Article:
Perhaps the most brilliant thing about my recent time spent in Waterford unsuccessfully tracing my ancestry (more about that tomorrow) is that I was able to check out some areas of Ireland that were pretty sparse on tourists. Actually, I’m pretty sure we were the only tourists around for miles, given the travel season and the cold weather.
I probably would never have explored this area if it weren’t for my research that led me to Waterford. The Copper Coast is an area of the county that stretches from Tramore to Dungarvan along route 675.
I woke up at 7 AM with Scott banging on my hotel room door, saying we had to hit the road early to take advantage of the sunshine. I was cranky about it at first, but then we showed up at Kilfarrasy Beach and had the entire place to ourselves. Coppery sand, zero wind, and no interruptions except the crashing of waves. You’re pretty, Ireland.
If you look close enough, you can see Scott taking photos among the rocks.
The abandoned Tankardstown Copper Mine, complete with roaming cattle.
Having a rental car in Ireland seriously made a 100% difference…I’ve never experienced freedom like that before. We zipped and zoomed around backroads and through the countryside, and eventually we came upon the ruins of Dunhill Castle. Again, not a soul in sight…so we climbed the steep steps to the top of the hill and wandered around relics from the early 1200s. Just like that. No admission fees, no line-ups. Just a big ass castle sitting in the countryside.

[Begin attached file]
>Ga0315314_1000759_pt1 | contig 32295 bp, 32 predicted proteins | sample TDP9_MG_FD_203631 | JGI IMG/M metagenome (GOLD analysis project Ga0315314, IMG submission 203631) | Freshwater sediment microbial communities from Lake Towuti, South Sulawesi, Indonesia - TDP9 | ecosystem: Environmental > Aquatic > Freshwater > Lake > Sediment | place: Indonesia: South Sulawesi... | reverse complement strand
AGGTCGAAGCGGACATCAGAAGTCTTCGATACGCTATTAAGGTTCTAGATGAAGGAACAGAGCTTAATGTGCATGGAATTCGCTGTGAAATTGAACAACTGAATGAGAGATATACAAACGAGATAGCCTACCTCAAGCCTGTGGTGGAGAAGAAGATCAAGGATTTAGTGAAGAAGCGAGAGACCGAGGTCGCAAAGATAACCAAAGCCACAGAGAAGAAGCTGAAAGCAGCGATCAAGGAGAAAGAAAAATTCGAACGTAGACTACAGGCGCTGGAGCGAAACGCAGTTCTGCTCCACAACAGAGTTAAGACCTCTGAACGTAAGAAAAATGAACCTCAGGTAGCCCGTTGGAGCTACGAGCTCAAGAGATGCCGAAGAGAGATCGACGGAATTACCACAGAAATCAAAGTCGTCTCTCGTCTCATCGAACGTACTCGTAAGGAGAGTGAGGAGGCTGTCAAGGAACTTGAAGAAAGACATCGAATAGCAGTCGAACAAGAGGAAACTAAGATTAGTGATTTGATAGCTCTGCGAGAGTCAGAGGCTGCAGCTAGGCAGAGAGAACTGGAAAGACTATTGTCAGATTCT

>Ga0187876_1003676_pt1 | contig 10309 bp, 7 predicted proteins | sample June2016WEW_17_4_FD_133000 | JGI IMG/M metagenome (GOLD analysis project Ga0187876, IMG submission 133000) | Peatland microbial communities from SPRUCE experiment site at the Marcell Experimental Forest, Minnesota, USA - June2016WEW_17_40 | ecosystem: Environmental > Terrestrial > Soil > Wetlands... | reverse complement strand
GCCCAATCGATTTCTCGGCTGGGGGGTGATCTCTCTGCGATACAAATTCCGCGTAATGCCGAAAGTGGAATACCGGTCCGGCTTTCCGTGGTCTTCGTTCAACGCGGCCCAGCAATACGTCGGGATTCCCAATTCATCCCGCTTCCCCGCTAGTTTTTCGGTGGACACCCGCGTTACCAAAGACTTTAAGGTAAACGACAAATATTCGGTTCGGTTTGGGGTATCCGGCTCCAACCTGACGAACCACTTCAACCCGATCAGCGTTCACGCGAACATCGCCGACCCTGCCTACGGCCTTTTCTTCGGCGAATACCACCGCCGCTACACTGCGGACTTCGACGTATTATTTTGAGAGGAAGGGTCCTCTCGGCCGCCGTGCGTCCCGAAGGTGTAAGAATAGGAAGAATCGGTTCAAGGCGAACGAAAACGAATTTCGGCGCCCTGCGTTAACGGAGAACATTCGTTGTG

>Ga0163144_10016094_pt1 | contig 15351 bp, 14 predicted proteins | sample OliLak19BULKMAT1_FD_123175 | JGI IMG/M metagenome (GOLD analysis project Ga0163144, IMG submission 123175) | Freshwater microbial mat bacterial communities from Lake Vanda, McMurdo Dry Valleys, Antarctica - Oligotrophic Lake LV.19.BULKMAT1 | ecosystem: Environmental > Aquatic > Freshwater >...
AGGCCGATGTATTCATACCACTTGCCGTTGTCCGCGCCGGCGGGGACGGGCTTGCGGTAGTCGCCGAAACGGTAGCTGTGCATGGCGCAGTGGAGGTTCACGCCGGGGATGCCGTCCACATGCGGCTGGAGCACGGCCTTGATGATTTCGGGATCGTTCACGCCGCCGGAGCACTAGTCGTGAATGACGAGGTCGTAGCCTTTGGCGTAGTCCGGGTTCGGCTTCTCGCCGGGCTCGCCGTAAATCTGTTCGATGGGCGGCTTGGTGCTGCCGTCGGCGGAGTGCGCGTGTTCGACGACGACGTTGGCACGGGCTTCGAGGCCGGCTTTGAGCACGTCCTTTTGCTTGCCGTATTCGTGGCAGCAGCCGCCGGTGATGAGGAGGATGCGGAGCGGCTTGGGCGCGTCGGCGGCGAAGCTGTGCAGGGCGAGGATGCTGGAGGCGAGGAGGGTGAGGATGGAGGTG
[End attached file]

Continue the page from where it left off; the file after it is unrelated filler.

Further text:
The la Poers (Power) were an incredibly unpopular family who lived here. They repeatedly attacked Waterford City in the 14th century and were responsible for a whole slew of violence in the area. Note to self: never piss off any of my friends with the last name “Power.”
One of the tourism folks led us to Ardmore, where we found St. Declan’s Well. This isn’t really along the Copper Coast, but it was part of our daily trip, so the hell with it. Declan established this hermitage site close to an old monastery, and it dates back to the 5th century. It’s still used as a site of worship today, and it’s said that the well cures your ailments (including mangled limbs and the like). I dipped my face into the cold water, but I did not emerge looking like Megan Fox, so I’m not much of a believer.
This Round Tower of St. Declan’s Church in Ardmore (again, not exactly the coast) was a sort of reprieve for monks when the vikings attacked the area. The monks would take their treasures and hide at the top of the tower, where apparently they remained untouched by the vikings. Scott and I questioned the intelligence of such actions because 1) Why the hell didn’t the vikings just tip that thing over? and 2) weren’t the monks just kinda pigeon-holing themselves? Whatever. The vikings might have been brutal, but perhaps they weren’t all that bright.
Gotta love a good creepy cemetery shot. In Ardmore, same place as the Round Tower.
Not much beats a walk along the Atlantic. I think about this time I really started feeling at home.
Copper Coast whaddup! Ever been?